The black population in Oregon did not grow to be significant for decades later, when the Kaiser Shipbuilding Company was put into service for building ships for World War II. Only then did a lot of African-Americans move to Oregon with any real numbers. And they were, of course, discriminated against horribly so far as where they could move. There were a few black neighborhoods in Portland, but the big center was Vanport, which in 1948 was washed away and was never replaced. This started a pattern that continues today of the Black population being gentrified out of areas and moved around.

We want to be clear here: Blacks were never treated well in Oregon. But the population was never quite big enough to be considered the threat that other groups were. By the time there became a crises of any kind, around 1948, the Civil Rights movement was already starting and but much of the really solidified hate that existed in some other locations didn’t have time to bake as much.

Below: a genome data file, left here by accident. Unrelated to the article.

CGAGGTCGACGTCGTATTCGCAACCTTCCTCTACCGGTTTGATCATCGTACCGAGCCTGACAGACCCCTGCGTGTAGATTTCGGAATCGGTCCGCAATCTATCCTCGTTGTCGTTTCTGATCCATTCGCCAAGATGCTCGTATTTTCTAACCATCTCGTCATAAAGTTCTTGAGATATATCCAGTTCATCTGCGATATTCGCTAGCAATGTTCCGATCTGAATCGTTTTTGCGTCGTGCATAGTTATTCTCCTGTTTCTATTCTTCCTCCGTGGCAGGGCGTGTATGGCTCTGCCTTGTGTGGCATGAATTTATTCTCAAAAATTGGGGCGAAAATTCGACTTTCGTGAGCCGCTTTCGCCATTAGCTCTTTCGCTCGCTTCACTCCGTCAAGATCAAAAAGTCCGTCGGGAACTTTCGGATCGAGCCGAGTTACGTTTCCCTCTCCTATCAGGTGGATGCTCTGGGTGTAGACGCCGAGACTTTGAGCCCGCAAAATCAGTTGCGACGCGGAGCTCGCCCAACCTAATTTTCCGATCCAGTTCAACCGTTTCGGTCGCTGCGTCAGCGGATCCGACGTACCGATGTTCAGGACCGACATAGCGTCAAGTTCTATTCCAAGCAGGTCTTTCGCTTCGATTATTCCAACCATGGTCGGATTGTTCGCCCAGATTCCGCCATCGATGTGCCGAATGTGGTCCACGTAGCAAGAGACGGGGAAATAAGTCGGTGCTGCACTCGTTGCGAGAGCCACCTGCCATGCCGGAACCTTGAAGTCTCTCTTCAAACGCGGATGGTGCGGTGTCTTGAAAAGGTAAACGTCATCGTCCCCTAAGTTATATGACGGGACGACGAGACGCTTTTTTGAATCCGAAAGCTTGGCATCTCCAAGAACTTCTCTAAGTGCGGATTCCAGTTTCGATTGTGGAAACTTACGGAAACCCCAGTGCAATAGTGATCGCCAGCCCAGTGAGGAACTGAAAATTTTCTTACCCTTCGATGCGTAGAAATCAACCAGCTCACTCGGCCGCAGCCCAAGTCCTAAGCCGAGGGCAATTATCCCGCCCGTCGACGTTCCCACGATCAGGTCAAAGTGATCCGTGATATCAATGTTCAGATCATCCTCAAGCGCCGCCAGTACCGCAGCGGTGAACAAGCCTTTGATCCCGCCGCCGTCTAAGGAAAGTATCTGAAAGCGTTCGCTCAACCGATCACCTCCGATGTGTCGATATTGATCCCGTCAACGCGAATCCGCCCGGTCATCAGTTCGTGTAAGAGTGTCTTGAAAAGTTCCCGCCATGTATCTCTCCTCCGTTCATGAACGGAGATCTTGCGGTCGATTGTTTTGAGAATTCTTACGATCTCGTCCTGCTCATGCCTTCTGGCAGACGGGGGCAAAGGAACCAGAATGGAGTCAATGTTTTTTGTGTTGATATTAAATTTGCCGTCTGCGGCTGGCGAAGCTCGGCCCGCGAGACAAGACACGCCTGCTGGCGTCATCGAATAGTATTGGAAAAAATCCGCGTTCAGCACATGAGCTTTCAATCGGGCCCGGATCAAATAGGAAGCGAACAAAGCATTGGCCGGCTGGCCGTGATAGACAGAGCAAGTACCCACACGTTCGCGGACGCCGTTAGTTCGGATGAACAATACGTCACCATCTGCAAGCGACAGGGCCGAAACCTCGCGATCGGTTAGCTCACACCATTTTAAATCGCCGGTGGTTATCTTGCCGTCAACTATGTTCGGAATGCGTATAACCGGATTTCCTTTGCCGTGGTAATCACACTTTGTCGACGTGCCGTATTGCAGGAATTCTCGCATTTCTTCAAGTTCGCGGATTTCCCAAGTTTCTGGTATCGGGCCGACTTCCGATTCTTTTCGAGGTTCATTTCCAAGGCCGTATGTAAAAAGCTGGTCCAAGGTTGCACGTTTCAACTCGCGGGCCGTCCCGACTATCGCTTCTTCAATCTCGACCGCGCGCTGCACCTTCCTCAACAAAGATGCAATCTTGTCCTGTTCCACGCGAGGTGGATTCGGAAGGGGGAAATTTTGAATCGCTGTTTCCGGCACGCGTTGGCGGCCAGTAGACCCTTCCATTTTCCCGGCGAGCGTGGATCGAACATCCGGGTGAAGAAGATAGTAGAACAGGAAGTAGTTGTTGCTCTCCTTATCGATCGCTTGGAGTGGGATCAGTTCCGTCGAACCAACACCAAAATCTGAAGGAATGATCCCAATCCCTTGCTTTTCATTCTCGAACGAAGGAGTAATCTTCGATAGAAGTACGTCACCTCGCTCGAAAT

Added to this was an influx of white people at the end of the twentieth century that tended to have their minds shaped by the Civil Rights Movement and, again, no deep-rooted ethnic biases specific to the region that the new-Whites would be aware of at first.

But this invisibility itself has proven to be a problem. In some ways Blacks in Oregon have gone from a minority to a kind of abstraction. A neighborhood might be completely gentrified and the last black person moved out for three years before any of the new white residents learn that it used to be a black area of town. And this lends Portland particularly, into a place where a more docile racism is rampant.